The Nasdaq composite index rose 171.55, or nearly 6 percent, to 3,138.27, and the Standard & Poor's 500 index climbed 31.69, or 2 percent, to 1,382.95. The Dow Jones industrial average rose 163.81, or about 2 percent, to 10,681.06.
The Nasdaq posted the 10th largest percentage gain in its history on volume of 1.78 billion shares. Thirteen stocks rose for every seven decliners.
About nine stocks rose for every five that lost on the New York Stock Exchange, which recorded volume of 1.11 billion shares.
Large-capitalization tech stocks led the rally. At the end of regular trading, Oracle rose $3.63, or about 15 percent, to $28.38; WorldCom inched up 69 cents to $17.06; Cisco Systems climbed $2.75 to $53.13; Intel gained $2.75 to $40.94; and Microsoft closed up $2.38 at $68.81.
Oracle was the most active stock on the Nasdaq, generating a volume of about 77 million shares, more than twice the stock's average daily volume.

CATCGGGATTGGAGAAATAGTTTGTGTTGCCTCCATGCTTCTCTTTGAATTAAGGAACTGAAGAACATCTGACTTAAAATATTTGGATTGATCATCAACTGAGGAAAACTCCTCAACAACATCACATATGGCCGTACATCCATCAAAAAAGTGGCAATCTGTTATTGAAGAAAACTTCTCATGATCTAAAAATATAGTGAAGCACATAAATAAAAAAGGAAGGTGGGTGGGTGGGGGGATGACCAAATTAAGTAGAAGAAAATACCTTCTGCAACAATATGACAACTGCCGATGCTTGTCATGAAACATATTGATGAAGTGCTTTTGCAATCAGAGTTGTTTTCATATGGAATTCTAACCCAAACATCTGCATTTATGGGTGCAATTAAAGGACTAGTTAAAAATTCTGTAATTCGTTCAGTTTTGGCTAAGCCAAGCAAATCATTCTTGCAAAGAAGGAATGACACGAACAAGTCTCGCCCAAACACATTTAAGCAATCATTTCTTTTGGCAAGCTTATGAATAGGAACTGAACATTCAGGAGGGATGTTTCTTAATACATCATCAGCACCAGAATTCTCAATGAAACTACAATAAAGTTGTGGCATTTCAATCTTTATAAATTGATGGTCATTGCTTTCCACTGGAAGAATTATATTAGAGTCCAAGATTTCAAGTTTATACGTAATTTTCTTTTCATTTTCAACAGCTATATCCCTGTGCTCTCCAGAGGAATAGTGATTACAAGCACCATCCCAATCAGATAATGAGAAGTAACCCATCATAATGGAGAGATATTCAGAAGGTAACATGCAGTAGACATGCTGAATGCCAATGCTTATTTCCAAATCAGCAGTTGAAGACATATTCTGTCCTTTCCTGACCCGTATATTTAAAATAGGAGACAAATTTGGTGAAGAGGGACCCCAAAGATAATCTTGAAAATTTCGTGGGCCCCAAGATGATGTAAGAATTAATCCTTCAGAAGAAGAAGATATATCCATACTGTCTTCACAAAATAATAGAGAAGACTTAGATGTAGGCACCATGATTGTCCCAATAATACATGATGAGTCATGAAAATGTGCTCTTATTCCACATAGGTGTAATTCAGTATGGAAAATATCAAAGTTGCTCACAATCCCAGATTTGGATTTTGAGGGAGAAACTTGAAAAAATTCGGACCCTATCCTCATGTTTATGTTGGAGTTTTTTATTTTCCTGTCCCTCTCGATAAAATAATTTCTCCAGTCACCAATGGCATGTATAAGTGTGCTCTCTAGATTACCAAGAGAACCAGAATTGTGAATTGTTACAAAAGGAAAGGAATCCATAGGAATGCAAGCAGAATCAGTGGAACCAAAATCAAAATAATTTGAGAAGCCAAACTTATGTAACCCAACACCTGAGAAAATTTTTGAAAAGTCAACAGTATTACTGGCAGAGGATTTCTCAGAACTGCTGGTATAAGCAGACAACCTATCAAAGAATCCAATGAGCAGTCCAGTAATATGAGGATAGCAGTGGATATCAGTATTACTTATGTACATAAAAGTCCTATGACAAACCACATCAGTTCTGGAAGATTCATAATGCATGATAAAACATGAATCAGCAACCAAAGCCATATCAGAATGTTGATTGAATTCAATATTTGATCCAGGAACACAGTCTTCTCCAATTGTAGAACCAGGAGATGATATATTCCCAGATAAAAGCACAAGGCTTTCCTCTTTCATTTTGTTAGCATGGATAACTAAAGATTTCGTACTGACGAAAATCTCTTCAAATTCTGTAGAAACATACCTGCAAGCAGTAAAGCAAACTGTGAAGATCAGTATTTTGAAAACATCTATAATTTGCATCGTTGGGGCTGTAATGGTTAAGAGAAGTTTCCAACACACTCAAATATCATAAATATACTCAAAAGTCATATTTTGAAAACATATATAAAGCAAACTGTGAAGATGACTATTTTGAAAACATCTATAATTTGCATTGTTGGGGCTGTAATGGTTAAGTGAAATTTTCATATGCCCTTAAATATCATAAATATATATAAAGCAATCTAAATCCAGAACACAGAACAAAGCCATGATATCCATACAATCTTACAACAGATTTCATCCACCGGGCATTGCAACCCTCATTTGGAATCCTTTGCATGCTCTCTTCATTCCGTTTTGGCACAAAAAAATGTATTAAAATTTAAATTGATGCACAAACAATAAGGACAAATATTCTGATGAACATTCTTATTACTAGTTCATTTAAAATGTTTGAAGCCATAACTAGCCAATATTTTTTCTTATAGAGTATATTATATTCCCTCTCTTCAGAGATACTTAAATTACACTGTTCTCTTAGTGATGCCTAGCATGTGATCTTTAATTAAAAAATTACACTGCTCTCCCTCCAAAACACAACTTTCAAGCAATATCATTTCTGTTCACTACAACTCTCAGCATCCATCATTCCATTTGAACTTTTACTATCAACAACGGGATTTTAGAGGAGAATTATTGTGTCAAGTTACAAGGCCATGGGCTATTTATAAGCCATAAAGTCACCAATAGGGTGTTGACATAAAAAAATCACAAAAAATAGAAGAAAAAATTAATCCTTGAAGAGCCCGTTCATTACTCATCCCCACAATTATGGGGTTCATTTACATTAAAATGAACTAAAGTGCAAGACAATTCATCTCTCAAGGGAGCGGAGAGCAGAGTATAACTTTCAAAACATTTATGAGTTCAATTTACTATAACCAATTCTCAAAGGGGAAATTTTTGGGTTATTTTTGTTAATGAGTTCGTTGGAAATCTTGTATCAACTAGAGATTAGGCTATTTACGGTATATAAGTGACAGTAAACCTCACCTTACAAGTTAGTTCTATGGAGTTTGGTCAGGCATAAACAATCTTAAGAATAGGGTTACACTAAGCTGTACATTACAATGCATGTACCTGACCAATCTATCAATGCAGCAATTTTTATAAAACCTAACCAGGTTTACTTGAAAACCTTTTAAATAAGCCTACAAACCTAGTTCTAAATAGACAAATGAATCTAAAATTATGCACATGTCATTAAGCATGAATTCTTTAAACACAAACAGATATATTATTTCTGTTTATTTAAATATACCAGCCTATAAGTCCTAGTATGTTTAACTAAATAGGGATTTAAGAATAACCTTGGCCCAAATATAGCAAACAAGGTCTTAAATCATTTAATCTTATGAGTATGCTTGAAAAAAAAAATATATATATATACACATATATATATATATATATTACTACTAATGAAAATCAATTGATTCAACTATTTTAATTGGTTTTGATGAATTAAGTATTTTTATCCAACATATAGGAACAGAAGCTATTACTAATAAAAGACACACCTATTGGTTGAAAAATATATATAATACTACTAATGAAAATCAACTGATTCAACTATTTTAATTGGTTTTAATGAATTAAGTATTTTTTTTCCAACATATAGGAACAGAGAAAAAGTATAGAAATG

Tech stocks have been roughed up during the past several days as the standoff in the results of last week's presidential election remain undecided. The Nasdaq set a new 52-week intraday low Monday, falling as low as 2,859.39.
"A lot of our angst has been over who's going to be president, when in reality either one would be fine for Wall Street," said Arthur Hogan, chief market analyst for Jefferies & Co.
Hogan said that bargain hunters stepped in late Monday to cut the Nasdaq's losses and continued the buying trend into Tuesday.
Some prominent market analysts--including the widely followed Abby Joseph Cohen--maintain a positive outlook despite the political uncertainty.
"The fundamental picture remains favorable," Cohen, an investment strategist at Goldman Sachs, wrote in a research report released Tuesday. "As expected, economic and profit growth have slowed from last winter's rapid pace, yet remain at or above trend rates."
Cohen, one of the most vocal bulls during the stock market rally of the late 1990s, added that the downturn has helped the markets by slashing the high valuations of many stocks. That should lead "to better balance within the equity market," Cohen wrote.